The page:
.saveAsTable("<your-table>") // Managed table

  .option("overwriteSchema", "true")
  .option("path", "<your-table-path>")
  .saveAsTable("<your-table>") // External table

There are multiple benefits with this approach:

  • Overwriting a table is much faster because it doesn’t need to list the directory recursively or delete any files.

  • The old version of the table still exists. If you delete the wrong table you can easily retrieve the old data using time travel. See Work with Delta Lake table history.

  • It’s an atomic operation. Concurrent queries can still read the table while you are deleting the table.

  • Because of Delta Lake ACID transaction guarantees, if overwriting the table fails, the table will be in its previous state.

  • You won’t face any consistency issues on S3 because you don’t delete files.

In addition, if you want to delete old files to save storage costs after overwriting the table, you can use VACUUM to delete them. It’s optimized for file deletion and is usually faster than deleting the entire directory.

Spark caching

Databricks does not recommend that you use Spark caching for the following reasons:

  • You lose any data skipping that can come from additional filters added on top of the cached DataFrame.

  • The data that gets cached might not be updated if the table is accessed using a different identifier.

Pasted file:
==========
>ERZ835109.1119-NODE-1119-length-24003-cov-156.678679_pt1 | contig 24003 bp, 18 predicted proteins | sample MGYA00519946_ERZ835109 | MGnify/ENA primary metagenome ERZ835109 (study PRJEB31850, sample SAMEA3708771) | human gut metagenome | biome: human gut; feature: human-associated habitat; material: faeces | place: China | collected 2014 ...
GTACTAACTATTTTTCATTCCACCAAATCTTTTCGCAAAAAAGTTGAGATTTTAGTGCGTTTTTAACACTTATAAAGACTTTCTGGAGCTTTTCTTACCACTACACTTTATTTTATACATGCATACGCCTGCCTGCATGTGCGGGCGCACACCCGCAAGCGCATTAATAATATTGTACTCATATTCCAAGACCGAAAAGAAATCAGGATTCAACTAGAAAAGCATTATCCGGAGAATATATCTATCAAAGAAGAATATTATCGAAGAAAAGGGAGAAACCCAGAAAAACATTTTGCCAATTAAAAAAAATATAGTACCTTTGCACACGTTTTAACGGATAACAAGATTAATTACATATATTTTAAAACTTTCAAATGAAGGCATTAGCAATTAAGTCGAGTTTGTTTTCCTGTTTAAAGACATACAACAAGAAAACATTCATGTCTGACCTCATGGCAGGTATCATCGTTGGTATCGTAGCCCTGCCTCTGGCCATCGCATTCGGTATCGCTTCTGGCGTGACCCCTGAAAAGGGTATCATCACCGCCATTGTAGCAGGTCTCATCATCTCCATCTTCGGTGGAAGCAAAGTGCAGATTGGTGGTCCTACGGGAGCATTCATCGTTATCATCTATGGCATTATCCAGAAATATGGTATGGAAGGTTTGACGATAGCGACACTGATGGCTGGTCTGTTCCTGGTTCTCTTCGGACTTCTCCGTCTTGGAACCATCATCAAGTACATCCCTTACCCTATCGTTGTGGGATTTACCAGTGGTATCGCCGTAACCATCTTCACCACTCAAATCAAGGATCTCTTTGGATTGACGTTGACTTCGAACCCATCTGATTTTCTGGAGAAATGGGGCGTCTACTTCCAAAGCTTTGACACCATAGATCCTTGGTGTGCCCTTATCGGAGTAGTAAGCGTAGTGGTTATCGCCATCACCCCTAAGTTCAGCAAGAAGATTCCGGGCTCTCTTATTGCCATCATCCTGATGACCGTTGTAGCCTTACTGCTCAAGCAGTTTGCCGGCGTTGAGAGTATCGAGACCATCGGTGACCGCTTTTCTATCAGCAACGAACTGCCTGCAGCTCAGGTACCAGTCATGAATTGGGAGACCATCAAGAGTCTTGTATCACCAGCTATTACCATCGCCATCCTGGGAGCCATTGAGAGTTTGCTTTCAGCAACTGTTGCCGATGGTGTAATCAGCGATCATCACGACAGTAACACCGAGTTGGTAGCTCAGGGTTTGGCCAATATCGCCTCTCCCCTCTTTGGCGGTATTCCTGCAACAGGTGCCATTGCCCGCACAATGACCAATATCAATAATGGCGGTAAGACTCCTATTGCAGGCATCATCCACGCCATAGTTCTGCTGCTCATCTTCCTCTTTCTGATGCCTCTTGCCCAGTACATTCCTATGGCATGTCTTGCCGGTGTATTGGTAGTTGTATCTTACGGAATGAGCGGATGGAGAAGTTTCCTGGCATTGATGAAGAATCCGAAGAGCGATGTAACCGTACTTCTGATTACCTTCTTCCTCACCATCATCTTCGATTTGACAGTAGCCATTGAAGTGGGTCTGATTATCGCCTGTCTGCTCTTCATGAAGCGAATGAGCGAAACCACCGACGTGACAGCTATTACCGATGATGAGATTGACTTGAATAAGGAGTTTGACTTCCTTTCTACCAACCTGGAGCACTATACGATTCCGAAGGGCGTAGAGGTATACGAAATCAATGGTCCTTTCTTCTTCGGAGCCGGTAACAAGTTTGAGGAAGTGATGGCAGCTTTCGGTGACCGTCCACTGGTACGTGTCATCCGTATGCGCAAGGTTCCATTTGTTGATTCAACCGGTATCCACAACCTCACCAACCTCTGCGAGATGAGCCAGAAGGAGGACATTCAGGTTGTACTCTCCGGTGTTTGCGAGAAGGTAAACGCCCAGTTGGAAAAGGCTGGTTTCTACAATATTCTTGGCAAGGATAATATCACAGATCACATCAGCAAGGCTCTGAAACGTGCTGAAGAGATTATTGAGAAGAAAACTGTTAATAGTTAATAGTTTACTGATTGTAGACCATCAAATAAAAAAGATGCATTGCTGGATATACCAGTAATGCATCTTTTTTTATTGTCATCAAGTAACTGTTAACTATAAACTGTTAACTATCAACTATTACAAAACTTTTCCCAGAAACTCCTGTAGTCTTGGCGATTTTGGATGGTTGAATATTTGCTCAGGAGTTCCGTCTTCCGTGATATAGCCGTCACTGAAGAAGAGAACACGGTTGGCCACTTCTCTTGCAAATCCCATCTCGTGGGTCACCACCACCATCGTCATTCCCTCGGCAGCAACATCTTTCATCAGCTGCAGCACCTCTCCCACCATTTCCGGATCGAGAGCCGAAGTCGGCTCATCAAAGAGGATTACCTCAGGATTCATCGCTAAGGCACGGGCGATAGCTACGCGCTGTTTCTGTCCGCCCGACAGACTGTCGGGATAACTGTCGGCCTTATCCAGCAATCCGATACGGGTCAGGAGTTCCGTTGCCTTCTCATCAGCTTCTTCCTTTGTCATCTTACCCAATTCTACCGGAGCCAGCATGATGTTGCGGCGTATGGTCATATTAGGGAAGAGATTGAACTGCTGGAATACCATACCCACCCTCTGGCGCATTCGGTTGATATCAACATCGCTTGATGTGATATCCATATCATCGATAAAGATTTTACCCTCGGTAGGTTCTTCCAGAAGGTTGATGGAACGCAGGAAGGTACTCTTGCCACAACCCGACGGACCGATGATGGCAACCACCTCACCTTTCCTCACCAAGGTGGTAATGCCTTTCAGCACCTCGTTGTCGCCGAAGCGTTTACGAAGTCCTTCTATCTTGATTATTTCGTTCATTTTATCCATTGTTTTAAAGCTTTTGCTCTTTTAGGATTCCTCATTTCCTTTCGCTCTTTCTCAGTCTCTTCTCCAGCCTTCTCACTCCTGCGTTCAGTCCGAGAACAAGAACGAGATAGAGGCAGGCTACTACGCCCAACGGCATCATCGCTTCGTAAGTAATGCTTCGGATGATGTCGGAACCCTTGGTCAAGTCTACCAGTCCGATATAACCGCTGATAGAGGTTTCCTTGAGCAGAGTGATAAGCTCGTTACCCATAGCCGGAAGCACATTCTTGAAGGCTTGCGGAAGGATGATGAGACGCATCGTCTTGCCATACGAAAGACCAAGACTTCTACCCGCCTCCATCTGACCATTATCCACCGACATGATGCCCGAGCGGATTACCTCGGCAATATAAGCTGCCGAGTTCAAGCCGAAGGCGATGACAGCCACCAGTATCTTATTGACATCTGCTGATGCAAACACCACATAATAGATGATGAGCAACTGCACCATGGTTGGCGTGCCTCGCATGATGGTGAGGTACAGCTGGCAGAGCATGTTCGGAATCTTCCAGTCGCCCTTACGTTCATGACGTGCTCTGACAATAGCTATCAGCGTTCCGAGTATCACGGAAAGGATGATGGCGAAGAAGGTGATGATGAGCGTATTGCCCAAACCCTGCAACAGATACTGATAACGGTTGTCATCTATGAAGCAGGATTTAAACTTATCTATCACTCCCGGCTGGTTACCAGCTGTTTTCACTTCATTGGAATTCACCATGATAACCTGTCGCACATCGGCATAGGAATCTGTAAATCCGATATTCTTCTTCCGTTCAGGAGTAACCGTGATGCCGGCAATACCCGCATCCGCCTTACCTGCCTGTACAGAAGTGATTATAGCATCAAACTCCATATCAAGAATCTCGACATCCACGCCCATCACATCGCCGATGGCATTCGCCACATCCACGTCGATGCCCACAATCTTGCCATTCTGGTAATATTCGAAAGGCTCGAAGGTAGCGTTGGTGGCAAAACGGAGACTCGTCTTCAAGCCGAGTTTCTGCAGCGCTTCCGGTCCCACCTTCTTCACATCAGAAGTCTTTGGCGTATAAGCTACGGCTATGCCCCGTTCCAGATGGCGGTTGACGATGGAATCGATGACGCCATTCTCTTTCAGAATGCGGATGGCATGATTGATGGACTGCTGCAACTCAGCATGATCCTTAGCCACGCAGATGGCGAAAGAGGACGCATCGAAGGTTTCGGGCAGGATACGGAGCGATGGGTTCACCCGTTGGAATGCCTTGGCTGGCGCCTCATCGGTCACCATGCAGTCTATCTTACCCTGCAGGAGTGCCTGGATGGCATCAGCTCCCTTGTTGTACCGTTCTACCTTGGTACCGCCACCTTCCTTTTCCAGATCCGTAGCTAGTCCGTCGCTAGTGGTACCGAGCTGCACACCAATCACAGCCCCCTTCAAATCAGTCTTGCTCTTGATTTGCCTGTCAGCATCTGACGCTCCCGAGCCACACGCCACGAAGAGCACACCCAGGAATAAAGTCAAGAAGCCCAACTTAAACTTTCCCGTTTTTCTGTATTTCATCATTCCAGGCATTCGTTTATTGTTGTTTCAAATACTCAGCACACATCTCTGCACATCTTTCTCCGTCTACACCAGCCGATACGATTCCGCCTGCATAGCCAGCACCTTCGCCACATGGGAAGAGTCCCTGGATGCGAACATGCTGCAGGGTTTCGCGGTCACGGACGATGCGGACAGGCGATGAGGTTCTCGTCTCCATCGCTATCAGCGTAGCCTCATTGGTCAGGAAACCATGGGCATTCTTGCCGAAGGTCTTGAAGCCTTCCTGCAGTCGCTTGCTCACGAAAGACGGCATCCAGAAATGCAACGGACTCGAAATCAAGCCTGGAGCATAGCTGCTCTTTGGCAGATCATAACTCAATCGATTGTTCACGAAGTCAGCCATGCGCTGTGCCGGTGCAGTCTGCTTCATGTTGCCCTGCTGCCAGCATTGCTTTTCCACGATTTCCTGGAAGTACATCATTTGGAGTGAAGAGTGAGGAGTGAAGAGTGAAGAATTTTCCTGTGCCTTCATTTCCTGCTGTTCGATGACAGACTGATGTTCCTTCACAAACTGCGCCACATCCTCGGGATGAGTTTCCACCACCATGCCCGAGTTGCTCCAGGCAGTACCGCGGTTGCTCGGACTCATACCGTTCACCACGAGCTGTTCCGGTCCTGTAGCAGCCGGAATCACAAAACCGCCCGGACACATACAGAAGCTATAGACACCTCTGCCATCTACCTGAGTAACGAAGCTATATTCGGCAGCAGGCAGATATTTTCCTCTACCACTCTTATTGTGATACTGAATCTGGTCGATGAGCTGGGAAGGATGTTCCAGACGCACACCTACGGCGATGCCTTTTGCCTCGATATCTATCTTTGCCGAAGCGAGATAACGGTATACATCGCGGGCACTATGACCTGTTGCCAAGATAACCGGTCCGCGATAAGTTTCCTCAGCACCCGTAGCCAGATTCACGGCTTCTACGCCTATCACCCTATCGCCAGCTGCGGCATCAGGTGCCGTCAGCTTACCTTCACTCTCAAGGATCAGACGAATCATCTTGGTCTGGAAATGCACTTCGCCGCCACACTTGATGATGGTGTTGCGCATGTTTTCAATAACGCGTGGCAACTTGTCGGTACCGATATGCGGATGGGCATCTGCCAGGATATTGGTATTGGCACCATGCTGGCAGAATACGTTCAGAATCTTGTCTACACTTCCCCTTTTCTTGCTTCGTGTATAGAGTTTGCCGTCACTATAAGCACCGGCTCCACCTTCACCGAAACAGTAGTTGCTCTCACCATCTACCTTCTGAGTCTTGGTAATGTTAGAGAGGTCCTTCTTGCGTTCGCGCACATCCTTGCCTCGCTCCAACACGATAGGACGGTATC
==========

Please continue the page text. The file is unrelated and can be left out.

Differences between Delta Lake and Parquet on Apache Spark

Delta Lake handles the following operations automatically. You should never perform these operations manually:

  • REFRESH TABLE: Delta tables always return the most up-to-date information, so there is no need to call REFRESH TABLE manually after changes.

  • Add and remove partitions: Delta Lake automatically tracks the set of partitions present in a table and updates the list as data is added or removed. As a result, there is no need to run ALTER TABLE [ADD|DROP] PARTITION or MSCK.

  • Load a single partition: Reading partitions directly is not necessary. For example, you don’t need to run"parquet").load("/data/date=2017-01-01"). Instead, use a WHERE clause for data skipping, such as"<table-name>").where("date = '2017-01-01'").

  • Don’t manually modify data files: Delta Lake uses the transaction log to commit changes to the table atomically. Do not directly modify, add, or delete Parquet data files in a Delta table, because this can lead to lost data or table corruption.

Improve performance for Delta Lake merge

You can reduce the time it takes to merge by using the following approaches:

  • Reduce the search space for matches: By default, the merge operation searches the entire Delta table to find matches in the source table. One way to speed up merge is to reduce the search space by adding known constraints in the match condition. For example, suppose you have a table that is partitioned by country and date and you want to use merge to update information for the last day and a specific country. Adding the following condition makes the query faster, as it looks for matches only in the relevant partitions: = current_date() AND = 'USA'